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Friday, November 6, 1998 Published at 13:53 GMT


UK

Morrissey misery over court verdict

Morrissey: Troubled solo career

Morrissey, the ex-lead singer of The Smiths, is facing the prospect of handing over 1m to his former drummer after losing a legal battle at the Court of Appeal.

Morrissey lost his appeal against a 1m court order previously issued against him when the Court of Appeal ruled that the original High Court judge had not been unfair in describing the Smiths singer as "devious, truculent and unreliable."

The three appeal judges threw out Morrissey's appeal that Judge Weeks' "unjust and gratuitous attack" on his character had led him to rule that drummer Mike Joyce was entitled to a quarter of the profits amassed by the four-piece Manchester band.

In the original case, Judge Weeks ruled in favour of Joyce and bass guitarist Andy Rourke.

The pair had argued that they had never been told they would receive just 10% of the earnings of the group which split up after five years in 1987.

Judge Weeks described the drummer and bassist as honest, but said Morrissey, on the other hand, "did not find giving evidence an easy or happy experience. To me at least he appeared devious, truculent and unreliable where his own interests were at stake."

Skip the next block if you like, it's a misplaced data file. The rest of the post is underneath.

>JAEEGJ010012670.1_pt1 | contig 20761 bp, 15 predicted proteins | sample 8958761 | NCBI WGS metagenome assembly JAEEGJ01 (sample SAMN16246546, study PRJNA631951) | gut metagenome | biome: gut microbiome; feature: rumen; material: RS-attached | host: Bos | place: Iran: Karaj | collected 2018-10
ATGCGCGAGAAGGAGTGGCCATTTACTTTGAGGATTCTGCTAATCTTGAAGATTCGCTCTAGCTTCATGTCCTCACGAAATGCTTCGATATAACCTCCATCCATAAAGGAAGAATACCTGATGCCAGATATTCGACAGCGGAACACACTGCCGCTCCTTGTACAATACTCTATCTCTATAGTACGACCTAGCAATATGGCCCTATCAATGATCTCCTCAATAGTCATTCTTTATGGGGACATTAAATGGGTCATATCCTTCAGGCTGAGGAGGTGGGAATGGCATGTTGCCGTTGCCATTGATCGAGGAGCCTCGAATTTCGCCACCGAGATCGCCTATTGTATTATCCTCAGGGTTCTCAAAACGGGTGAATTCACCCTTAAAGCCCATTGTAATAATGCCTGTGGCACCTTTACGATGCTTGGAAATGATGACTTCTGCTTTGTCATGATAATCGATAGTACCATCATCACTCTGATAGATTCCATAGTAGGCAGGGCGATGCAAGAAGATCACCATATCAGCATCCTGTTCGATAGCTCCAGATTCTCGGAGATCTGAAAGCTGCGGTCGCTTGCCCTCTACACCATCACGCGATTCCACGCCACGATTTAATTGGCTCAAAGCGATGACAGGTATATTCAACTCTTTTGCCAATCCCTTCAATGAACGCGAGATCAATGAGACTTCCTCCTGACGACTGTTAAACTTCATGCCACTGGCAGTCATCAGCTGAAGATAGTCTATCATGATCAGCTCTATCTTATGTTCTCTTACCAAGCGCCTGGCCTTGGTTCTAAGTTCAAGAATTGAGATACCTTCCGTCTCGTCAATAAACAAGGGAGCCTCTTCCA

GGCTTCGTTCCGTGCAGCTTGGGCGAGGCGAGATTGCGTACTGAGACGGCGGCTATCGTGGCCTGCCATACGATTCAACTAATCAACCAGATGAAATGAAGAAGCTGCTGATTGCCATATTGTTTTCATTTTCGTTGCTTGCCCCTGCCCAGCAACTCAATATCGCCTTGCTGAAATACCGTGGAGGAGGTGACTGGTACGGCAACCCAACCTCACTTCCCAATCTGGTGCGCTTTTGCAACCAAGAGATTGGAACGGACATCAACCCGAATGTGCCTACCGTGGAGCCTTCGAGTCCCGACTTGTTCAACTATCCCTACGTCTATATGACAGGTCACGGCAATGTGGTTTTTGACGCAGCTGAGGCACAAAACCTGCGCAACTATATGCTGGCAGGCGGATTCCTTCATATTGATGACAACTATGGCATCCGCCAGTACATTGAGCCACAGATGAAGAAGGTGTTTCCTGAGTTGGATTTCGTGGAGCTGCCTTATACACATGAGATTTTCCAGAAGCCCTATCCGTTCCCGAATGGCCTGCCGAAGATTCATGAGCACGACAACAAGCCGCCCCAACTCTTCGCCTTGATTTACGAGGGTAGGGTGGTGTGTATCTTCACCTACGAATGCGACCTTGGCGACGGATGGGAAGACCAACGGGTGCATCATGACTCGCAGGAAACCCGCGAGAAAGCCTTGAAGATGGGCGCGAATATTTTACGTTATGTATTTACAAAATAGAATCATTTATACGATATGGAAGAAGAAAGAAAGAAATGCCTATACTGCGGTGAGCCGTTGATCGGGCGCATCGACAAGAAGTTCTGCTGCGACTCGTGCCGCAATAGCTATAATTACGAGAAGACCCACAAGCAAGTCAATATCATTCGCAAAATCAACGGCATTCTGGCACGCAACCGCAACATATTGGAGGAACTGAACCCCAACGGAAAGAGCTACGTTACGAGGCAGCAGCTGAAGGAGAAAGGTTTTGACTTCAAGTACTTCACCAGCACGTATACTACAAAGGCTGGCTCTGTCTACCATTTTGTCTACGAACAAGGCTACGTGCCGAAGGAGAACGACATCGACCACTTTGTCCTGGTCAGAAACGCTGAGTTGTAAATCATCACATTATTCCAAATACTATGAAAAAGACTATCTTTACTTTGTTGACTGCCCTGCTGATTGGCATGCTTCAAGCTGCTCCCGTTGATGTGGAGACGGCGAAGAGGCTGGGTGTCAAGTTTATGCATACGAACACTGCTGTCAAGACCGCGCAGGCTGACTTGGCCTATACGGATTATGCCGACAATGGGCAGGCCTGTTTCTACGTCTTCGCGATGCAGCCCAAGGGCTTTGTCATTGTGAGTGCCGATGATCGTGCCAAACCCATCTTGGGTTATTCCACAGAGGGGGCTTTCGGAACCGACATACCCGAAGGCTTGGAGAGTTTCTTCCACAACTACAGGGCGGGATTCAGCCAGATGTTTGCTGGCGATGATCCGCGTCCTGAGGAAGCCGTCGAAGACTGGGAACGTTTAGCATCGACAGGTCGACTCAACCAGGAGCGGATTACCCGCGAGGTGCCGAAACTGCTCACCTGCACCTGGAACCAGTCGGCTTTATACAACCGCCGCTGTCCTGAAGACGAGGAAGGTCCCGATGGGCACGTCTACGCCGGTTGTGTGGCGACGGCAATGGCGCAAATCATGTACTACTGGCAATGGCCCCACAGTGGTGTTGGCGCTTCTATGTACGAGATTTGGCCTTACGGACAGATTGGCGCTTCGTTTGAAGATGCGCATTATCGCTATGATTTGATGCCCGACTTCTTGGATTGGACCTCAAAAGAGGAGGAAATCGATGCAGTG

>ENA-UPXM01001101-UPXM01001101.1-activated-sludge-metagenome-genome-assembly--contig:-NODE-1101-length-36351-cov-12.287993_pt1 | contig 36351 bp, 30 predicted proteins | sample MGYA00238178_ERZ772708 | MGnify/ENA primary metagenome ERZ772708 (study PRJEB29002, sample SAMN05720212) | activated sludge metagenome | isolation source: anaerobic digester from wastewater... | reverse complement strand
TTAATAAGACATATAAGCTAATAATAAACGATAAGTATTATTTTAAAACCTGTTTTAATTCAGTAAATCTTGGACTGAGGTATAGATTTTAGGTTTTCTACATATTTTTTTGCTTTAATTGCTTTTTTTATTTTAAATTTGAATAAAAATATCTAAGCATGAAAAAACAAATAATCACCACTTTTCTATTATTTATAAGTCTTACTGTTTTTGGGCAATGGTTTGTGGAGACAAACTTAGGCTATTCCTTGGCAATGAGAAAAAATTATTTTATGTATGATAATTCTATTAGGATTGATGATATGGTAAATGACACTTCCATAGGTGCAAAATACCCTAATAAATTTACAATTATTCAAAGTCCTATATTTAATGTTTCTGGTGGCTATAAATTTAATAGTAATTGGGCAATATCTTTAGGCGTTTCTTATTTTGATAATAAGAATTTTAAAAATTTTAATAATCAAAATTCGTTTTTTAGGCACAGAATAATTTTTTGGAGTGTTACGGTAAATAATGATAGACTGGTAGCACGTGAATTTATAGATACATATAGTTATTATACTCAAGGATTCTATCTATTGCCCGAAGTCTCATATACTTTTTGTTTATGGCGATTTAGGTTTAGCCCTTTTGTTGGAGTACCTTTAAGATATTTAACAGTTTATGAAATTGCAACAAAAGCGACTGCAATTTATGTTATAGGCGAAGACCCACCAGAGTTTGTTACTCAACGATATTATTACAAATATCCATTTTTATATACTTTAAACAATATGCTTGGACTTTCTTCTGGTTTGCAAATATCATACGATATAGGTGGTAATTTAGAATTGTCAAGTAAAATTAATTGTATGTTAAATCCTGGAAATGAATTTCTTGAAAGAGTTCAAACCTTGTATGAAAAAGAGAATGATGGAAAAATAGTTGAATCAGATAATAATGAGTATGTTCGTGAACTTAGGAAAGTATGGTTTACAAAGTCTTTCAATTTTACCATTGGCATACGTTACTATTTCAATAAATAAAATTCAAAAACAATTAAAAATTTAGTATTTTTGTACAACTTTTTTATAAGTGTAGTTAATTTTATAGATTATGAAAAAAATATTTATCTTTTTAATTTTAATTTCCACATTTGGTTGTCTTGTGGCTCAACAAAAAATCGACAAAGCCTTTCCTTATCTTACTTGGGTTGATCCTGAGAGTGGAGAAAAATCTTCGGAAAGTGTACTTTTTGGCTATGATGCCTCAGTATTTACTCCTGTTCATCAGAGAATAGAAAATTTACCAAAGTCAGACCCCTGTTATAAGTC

[ image: Smiths debut LP: Cult hit]
Smiths debut LP: Cult hit
In the appeal, Morrissey's lawyer argued the judge had based his ruling on his own impression of the former Smiths star.

But the appeal court decided that Judge Weeks had not rejected all of Morrissey's evidence.

"It is unfair to suggest that the adverse view that he formed of Mr Morrissey in the witness box dictated his findings on the individual matters," said Lord Justice Thorpe.

'Never equals'

Morrissey had been fighting the claim against him on the basis that The Smiths were never an equal partnership.

Morrissey maintained that he and songwriting partner Johnny Marr were the heart of the group, in charge of the band's affairs, contracts and day-to-day business.

His lawyer argued that Joyce and Rourke had little or no roles other than performing with the band.

He said the bass player and drummer knew from the start they would receive only 10% of the band's profits while Marr and Morrissey would get 40% each.

But the appeal court found that it was "simply unsustainable" that the partners were working as a band on the basis that the split would be 40/40/10/10.

Morrissey now looks set to have to hand over around 1m to Joyce.

Rourke dropped his case against Morrissey after being offered 83,000 in 1989.





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